Judy Cassab – Portrait of an artist has been selected as a finalist in the 2015 Archibald Prize and for the 2016 Black Swan Prize for Portraiture.
About the work:
Judy Cassab AO CBE was Filippa Buttitta’s sitter for her 2015 Archibald entry.
The portrait took around 20 sittings and Buttitta has produced the painting largely from life, working in front of the 94 year old artist at the nursing home where she lived.
Buttitta has found the regular visits and companionship of the renowned artist extremely rewarding and motivating. She was delighted when Cassab actually touched the work with her own bush and even more delighted to see Cassab undertake a few small works of her own, after not having painted for 2 years.
Buttitta carried in the developing work in her ute from her Lewisham studio to Cassab’s Randwick nursing home between once to twice per week. Spending time with the elderly artist and painting her portrait from life seemed as important for the sitter as it was for the artist. For Buttitta, it was the chance to explore and understand the passion and mind of a great Australian artist. For Cassab it seemed to re-ignite an inner passion to paint as she fussed over Buttitta’s work and undertook a few small works of her own in what seemed a truly remarkable exchange.
This is not the first time Buttitta has visited nursing homes and other hospitals in the name of art. Last year she helped a fellow artist dying of cancer finish his final paintings right up to week before his death. As a child Buttitta drew portraits of elderly people in the nursing homes where her mother worked. Today, she regularly visits children and teenagers at RPA Hospital delivering lessons on art and doing live, on the spot drawn portraits of them.
Cassab has said that “painting the face and hands in a portrait are the most difficult”. In empathy with the mind of her subject Buttitta’s portrait concentrates heavily on the face and hand, to experience and understand the meaning of Cassab’s words. The face and hands a common feature in many of both Buttitta and Cassab’s works.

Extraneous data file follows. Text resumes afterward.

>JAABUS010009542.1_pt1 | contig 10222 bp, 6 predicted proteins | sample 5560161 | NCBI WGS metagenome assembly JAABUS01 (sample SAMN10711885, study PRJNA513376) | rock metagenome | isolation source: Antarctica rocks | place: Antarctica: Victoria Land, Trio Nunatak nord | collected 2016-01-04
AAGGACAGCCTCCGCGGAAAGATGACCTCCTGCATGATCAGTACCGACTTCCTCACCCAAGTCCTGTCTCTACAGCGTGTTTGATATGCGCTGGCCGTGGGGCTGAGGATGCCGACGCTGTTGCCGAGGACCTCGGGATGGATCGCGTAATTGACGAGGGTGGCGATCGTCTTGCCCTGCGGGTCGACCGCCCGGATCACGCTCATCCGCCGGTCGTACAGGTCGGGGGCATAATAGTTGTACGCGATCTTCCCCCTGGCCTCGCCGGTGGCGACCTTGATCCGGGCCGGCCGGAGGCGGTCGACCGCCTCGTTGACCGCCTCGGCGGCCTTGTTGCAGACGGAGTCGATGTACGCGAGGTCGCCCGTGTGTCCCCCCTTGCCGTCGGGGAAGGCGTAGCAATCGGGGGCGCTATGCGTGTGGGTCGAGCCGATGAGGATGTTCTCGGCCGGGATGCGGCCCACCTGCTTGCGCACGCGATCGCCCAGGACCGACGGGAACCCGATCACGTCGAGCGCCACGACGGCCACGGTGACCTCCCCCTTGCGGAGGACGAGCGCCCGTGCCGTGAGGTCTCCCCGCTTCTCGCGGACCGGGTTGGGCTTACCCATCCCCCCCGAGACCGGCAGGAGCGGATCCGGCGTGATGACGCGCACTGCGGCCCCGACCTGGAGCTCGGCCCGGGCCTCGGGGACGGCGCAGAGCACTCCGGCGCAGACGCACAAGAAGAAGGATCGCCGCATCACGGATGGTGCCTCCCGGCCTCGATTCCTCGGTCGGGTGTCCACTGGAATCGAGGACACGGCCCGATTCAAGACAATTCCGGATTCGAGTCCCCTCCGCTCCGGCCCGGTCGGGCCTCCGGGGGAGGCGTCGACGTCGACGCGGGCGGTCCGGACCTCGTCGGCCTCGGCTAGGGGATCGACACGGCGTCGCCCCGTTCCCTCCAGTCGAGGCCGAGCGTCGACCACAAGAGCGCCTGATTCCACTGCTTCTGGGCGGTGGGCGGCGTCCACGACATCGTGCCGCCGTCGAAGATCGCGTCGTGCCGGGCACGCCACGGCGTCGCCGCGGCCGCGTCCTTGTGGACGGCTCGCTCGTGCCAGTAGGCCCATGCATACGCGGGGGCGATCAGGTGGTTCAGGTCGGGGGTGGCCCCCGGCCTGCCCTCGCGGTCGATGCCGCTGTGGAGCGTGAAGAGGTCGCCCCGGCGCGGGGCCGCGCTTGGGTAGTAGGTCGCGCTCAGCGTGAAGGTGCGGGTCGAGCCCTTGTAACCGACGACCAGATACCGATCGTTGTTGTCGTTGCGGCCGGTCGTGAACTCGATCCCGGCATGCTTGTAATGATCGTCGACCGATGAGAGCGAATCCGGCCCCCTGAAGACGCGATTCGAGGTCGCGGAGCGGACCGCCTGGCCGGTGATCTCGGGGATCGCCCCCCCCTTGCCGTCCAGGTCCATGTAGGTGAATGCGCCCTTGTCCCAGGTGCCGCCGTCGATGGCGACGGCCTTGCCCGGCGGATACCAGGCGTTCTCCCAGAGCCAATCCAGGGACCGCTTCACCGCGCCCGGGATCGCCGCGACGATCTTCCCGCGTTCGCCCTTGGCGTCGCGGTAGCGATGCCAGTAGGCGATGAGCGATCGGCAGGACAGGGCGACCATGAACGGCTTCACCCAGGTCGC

Like Cassab, Buttitta drew portraits since childhood beginning with portraits of family members.
Cassab’s first portrait was of her grandmother when Cassab was 12 years old. The skill demonstrated in the portrait was like it had been drawn by an adult. The love for creating art from a young age right throughout her life and being the first woman to win the Archibald Prize twice is really something Buttitta admires and aspires to.
While painting Cassab’s portrait, Buttitta read her diaries and discovered that she had a lot in common with the elderly artist. Buttitta has said “she has become a dear friend to me, my favourite artist and someone to really follow. I feel so honoured to be able to paint such an outstanding role model.”
On Sunday afternoon, June 21st, 2015 many of Cassab’s family, friends and fellow artists celebrated her portrait and a collection of her private works at Buttitta’s Twiverton Gallery. Her son Peter Kampfner gave a wonderful speech about her life.
Since delivering the portrait to the AGNSW Buttitta continued her visits to see Judy regularly and continued live portrait drawings of her. During this time, she also particularly discovered that Judy had not seen her long time artist friend Charles Blackman MBE for around 3 years.The two used to spend many hours drawing and painting together twice a month for many years until the aliments of old age separated them and their creative sessions stopped. As a result, Buttitta felt that the right thing to do was to get the two together and organised for the two to meet again. The reunion turned out to be a remarkable experience and as a result Buttitta felt there was an important story to tell to the nation about the two artists. As an extension to Judy’s previous portrait, Buttitta set out to paint another painting. This time it would explore the remarkable artistic lives and friendship between these two great Australian artists.
The painting entitled: ‘ The Last Reunion’ is a double portrait of Judy and Charles. It portrays Charles visiting Judy in the nursing home where she lived. Buttitta’s joy in experiencing the two great Australian artists seeing each other was a huge delight. The two smiled and laughed together. Buttitta recalls Charles commenting “I’m just paying my respects” as Judy smiled endlessly while holding Charles’s hand during the visit.
The theme of being reunited with a friend one has missed and not seen for several years became a fascinating extension to learning about Judy’s creative life and the creation of her portrait last year. The touching and emotional theme of friendship, of longing and then being at a last reunited often not only reflects the realities of the elderly but also our own lives. It thus, became the core inspiration behind the double portrait of two great artists and close friends for the 2016 Archibald Prize.
This reunion sadly turned out to be the last as Judy passed away 3 months after on November 4th, 2015 aged 95.